Between the Lines: Season Wrap-up
by Adam Wodon/Managing Editor
Thoughts and observations from the season that just passed.
This was a somewhat tumultuous season on some levels. There were a disturbing number of incidents involving coaches and players, one of which led directly to the firing of Clarkson's Mark Morris. There were coaches getting reprimanded for berating officials; there were two teams that dropped their program; unruly fan behavior; various sordid other scandals and criticisms of administrators — some by yours truly; and there was the ugly Joe Exter incident, which inflamed all sorts of passions on all sides.
But college hockey manages not to disappoint, especially when we're focused on what's going on between the boards.
Some of the highlights:
Cornell/Ivies. Ivy League schools placed in the top 5 of the ECAC. Whether this says something about how far the non-Ivies have fallen or not, who's to say. But in an era where the rich are getting richer, it's nice to see the little guy keep up. It also bodes well if the non-Ivies can get their act back together. With the Ivies already flourishing, relatively, if Clarkson, St. Lawrence, Colgate, RPI and Vermont can rebuild, the whole league will benefit. And c'mon, how many of you really ever believed — agree with it or not — that Cornell would ever be ranked No. 1?
Ferris State. Bob Daniels has always been one of the most pleasurable hockey people to talk to, so it was great to see him finally get some reward. Again, another win for the little guy.
The freshmen. What a year for college hockey's incoming class. Is this because there have been so many early departures of stars in recent years that it gives more room for freshmen to shine? Or are the new breed genuinely great? I think some of it is the former, but I lean much more heavily to the latter. Jeff Tambellini, Thomas Vanek and Zach Parise are superstars. Al Montoya and Jim Howard in goal. And many, many other freshmen had stellar seasons. And let's not forget the ECAC. Between Matt Moulson, Hugh Jessiman, Shane Hynes and Jamie Sifers, the league did very well in recruiting. And Harvard, Cornell and Dartmouth all have great recruiting classes again. This year's NHL Draft should be big for college hockey.
16-team tournament. We've had more dramatic NCAA tournaments in recent years, but it was tremendous to finally have the 16-team field. It was great as well, on a somewhat related note, to see three newcomers: Ferris State, MSU-Mankato and Wayne State. The only potential concern was the split attendance in the East, and it did hurt a little, but overall, the concept was clearly worth it. Kudos to all who made it happen, and to all the fans, who pay the money that helps convince the "powers that be" that it's worth supporting.
The Hobey Race. Two stud scorers and a goaltender who broke the all-time NCAA record for lowest goals against average. It was anyone's guess until the very end.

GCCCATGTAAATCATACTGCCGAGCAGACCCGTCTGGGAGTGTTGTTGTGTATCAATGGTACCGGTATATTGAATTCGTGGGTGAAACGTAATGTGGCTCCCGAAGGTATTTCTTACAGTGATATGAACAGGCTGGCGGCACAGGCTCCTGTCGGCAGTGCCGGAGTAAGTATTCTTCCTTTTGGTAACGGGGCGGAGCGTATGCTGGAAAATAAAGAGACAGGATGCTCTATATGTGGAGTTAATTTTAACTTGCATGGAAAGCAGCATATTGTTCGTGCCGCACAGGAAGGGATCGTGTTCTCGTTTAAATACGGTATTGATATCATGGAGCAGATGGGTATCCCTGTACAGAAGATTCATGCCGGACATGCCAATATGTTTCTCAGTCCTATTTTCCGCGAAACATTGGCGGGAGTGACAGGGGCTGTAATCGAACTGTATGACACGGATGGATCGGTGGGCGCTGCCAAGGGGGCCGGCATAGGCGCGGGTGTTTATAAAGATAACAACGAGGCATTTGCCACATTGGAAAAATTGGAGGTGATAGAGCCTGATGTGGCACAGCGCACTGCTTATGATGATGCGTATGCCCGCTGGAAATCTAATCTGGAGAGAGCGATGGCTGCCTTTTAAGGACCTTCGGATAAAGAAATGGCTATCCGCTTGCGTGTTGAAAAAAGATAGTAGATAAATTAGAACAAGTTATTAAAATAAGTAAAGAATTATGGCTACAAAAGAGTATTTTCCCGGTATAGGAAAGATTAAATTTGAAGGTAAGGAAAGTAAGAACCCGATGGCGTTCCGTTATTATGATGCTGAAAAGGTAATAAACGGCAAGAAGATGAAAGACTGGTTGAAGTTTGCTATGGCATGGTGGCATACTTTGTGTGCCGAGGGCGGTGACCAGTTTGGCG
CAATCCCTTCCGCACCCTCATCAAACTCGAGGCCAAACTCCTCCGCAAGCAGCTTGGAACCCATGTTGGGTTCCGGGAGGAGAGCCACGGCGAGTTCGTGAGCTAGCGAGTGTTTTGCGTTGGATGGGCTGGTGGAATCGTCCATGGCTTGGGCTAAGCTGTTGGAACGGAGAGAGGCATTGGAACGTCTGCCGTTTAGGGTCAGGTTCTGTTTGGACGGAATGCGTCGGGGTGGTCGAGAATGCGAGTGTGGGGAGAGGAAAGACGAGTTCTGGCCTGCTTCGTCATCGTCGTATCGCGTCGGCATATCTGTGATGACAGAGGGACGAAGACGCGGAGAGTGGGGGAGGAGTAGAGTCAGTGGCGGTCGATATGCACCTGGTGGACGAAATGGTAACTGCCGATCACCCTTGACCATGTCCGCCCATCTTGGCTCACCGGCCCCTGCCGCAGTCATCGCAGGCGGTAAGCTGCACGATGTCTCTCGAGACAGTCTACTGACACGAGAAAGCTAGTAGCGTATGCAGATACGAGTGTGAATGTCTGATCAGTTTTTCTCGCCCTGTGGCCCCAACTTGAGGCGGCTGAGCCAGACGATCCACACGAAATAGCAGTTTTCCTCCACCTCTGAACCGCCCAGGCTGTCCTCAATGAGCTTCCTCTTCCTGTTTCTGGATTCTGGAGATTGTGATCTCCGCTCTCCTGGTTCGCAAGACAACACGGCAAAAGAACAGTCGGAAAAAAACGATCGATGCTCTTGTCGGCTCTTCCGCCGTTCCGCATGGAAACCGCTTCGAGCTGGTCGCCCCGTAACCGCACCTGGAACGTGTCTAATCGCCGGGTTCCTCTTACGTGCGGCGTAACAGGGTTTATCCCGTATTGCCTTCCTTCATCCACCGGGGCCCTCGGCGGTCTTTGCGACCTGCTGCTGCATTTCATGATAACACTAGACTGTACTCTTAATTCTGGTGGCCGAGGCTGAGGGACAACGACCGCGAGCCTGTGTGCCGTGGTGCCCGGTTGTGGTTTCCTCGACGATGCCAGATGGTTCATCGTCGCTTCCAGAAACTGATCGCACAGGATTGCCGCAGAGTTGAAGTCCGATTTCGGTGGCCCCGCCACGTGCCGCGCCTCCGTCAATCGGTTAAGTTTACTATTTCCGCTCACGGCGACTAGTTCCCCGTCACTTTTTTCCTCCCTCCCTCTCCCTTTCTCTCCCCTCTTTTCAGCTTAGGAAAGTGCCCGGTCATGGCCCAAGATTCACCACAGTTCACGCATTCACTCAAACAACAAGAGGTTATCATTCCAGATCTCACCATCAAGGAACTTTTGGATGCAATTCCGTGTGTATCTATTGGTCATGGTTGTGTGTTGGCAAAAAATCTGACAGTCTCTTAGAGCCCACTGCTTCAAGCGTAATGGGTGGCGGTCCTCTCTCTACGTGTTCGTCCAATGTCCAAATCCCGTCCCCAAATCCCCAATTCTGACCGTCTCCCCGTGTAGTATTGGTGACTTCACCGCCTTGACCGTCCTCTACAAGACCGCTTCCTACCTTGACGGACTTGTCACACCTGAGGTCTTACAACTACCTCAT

Massachusetts/Colorado College. Why do we have the funny feeling that UMass' tremendous road sweep at Maine in the Hockey East playoffs was only the beginning? Because Don Cahoon is in charge, and we've seen this before. Unless Jack Parker retires in the next couple of years (you know what I mean), look for big things from UMass. ... And a lot of people thought Colorado College would fall back in the pack when Don Lucia left. But, even though this year's finish was disappointing, isn't it about time Scott Owens got his due?
Minnesota. What more can you say? Back-to-back national titles, the first time for anyone in 31 years. 'Nuf said. And even though Minnesota is known as the Evil Empire to many, it's pretty hard to root against players like Jordan Leopold, Paul Martin, Grant Potulny and Thomas Vanek.
The disappointments. There's always a couple. Off the ice, it was clearly the Mark Morris situation. Whichever way you fall on it, it's bad for Clarkson and bad for the ECAC, which doesn't need such things hindering one of its signature programs. ... On the ice, no one is sure what happened to Denver, everyone's preseason No. 1. Alaska-Anchorage fell off the charts after a promising 2001-02, going winless in 35 games, believed to be a modern record. ... Patience is running thin at Notre Dame and Northeastern as well.
More Pride On Ice
I guess we're pretty much stating the obvious at this point, but let's give a hand to Don Lucia for the remarkable job he's done with the Gophers.
Not, of course, being inside the locker room, and not being an expert on Xs and Os, Lucia nevertheless strikes me as an honest, accessible, intelligent and hard-working guy. And clearly his philosophy, personality and coaching ability have been a winning mix in Minneapolis. He seems like someone who would be great to play for, yet he can be tough when need be.
This ability to be tough, yet relate to his players, has come in particularly handy with the Gophers, who were by all accounts enjoying a country-club atmosphere when he arrived. And this year, when most people wrote off the Gophers before the season even started, he took a talented, yet very young, team and gave them a kick in pants.